Pharma major Dr Reddy’s Laboratories and the Russian Direct Investment Fund on Saturday announced that have received approval from the Drugs Controller General of India to conduct an adave Phase II and III human clinical trials in the country to evaluate the Sputnik-V coronavirus vaccine, reported.
On October, Indian regulators declined a proposal from Dr Reddy’s Laboratories to conduct a large study on the Russian vaccine. An expert panel of the Central Drugs Standard Control Organisation stated that there was not enough data available on the safety and immunogenicity of the vaccine from early-stage trials abroad, with no inputs on Indian participants.
In a statement on Saturday, Dr Reddy’s said the late-stage clinical trials will be a multi-centre and randomised controlled study, including safety and immunogenicity study. “This is a significant development that allows us to commence the clinical trial in India and we are committed to bringing in a safe and efficacious vaccine to combat the pandemic,” Dr Reddy’s co-chairperson and Managing Director GV Prasad said.
Russia’s sovereign wealth fund, the Russian Direct Investment Fund or RDIF, and Dr Reddy’s had agreed to collaborate on the clinical trials and distribution of the Sputnik V vaccine in India in September. Under the partnership, Dr Reddy’s will conduct the clinical trials, and subject to regulatory approval, distribute the finished vaccine in India. RDIF, which is marketing the Sputnik V, will supply 100 million doses to Dr Reddy’s.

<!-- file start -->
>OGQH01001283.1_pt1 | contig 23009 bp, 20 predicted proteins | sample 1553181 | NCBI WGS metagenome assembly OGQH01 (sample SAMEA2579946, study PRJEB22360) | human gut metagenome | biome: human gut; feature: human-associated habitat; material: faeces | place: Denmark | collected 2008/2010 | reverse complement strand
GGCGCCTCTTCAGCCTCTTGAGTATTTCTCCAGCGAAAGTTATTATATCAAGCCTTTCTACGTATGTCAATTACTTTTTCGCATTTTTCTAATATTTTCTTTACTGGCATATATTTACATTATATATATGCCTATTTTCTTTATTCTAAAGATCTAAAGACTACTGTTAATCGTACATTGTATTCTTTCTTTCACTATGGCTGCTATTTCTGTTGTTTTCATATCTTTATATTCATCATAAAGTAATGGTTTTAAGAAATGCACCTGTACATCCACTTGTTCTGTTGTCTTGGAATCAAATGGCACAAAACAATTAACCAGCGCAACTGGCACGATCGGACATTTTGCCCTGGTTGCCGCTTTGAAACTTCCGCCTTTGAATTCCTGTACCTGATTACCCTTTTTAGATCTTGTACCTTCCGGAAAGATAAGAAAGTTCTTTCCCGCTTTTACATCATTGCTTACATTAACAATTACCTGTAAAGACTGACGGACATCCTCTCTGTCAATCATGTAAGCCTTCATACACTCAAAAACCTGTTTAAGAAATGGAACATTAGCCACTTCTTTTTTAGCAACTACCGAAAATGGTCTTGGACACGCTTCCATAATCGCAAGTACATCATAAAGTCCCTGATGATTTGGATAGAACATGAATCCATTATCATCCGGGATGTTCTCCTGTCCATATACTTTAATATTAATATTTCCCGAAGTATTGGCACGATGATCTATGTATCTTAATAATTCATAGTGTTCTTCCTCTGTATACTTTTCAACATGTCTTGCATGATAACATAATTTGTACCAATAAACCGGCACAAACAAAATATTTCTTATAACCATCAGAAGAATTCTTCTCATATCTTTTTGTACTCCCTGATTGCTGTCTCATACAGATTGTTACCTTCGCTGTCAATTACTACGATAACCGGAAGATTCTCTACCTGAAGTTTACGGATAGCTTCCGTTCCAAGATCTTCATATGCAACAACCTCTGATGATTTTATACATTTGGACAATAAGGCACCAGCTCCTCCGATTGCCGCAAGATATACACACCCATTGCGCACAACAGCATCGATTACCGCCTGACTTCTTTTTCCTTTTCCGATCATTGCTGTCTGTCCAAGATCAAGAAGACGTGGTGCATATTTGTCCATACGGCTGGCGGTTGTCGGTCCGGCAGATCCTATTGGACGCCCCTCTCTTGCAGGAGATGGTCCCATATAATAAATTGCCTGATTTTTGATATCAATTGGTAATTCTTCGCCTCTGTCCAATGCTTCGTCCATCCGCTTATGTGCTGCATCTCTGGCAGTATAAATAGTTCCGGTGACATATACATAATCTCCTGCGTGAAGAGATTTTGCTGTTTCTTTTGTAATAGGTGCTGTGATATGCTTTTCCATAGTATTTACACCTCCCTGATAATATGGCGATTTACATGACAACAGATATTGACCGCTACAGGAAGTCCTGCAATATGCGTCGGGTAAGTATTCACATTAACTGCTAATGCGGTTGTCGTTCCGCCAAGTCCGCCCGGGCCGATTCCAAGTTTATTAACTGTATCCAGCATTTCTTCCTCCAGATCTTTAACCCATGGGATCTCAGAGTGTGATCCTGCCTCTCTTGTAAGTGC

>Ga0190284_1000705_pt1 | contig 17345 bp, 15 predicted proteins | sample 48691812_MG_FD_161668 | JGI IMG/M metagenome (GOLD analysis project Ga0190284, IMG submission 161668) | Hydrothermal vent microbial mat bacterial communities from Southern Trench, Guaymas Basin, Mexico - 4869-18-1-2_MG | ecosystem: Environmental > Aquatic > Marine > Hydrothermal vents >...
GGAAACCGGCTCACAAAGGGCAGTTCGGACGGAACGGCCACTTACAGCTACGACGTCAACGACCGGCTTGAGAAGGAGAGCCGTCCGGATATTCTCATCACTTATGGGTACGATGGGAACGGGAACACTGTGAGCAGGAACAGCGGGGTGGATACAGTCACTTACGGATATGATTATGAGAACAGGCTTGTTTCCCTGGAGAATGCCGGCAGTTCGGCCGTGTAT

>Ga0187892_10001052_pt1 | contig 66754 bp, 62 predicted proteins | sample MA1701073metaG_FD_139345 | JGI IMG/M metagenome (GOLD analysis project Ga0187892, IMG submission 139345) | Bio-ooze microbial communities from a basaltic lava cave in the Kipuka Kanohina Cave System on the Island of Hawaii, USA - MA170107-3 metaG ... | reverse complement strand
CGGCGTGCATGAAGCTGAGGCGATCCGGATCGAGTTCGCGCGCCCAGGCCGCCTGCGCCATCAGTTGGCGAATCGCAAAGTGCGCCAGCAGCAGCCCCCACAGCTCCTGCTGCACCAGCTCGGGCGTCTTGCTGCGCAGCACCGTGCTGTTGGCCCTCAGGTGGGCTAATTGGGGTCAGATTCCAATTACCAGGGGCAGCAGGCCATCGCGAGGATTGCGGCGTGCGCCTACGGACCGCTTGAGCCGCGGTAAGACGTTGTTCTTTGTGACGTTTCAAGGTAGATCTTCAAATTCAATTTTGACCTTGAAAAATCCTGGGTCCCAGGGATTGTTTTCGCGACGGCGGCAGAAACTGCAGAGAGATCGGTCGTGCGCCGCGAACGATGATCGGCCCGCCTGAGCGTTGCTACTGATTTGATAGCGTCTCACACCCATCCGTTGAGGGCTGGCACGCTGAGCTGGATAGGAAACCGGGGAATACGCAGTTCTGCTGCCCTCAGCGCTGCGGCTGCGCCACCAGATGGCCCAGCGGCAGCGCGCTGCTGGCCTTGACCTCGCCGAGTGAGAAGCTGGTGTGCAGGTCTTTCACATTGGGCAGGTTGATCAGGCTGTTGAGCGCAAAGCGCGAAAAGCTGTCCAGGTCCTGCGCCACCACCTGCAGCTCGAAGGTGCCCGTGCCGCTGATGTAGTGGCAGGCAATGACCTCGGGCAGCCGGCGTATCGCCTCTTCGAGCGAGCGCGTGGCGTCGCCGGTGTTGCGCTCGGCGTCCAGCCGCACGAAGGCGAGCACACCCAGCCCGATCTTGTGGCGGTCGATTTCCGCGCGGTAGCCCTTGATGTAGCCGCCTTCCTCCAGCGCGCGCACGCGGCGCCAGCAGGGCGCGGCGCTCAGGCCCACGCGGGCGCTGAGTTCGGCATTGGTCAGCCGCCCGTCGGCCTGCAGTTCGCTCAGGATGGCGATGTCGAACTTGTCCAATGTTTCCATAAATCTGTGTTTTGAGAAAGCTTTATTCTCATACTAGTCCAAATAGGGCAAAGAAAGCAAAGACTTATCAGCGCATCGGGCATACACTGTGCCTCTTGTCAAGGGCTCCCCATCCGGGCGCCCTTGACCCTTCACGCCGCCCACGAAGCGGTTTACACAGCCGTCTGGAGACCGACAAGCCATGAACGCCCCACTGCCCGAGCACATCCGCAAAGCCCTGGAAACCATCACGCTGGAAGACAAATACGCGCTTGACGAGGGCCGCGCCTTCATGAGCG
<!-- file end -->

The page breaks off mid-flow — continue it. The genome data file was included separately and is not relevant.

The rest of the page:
“We are pleased to collaborate with the Indian regulators and in addition to Indian clinical trial data, we will provide safety and immunogenicity study from the Russian phase 3 clinical trial,” said Kirill Dmitriev, chief executive officer of the Russian Direct Investment Fund after the renewed approval.
On September 10, Russia had started inoculating volunteers with the Sputnik V vaccine against the coronavirus in Moscow. The country had rolled out the first batch of the vaccines for public use on September 8. The vaccine was found to produce an antibody response in all participants in early-stage trials, according to results published in the medical journal The Lancet.
Russia had announced in August that it has developed the world’s first coronavirus vaccine, but was criticised by scientists and experts for not conducting Phase III trials to determine its safety. A vaccine is deemed safe to be commercially available only after Phase III – a much larger efficacy trial involving thousands of participants.
The advanced trial for the vaccine began on August 26. The Phase III trials of Sputnik V is currently underway in Belarus, Venezuela and the United Arab Emirates.
More than 100 coronavirus vaccines are being developed around the world. Globally, the coronavirus has infected more than 3.92 crore people and killed 11,03,352, according to Johns Hopkins University. The worldwide recoveries have crossed 2.7 crore.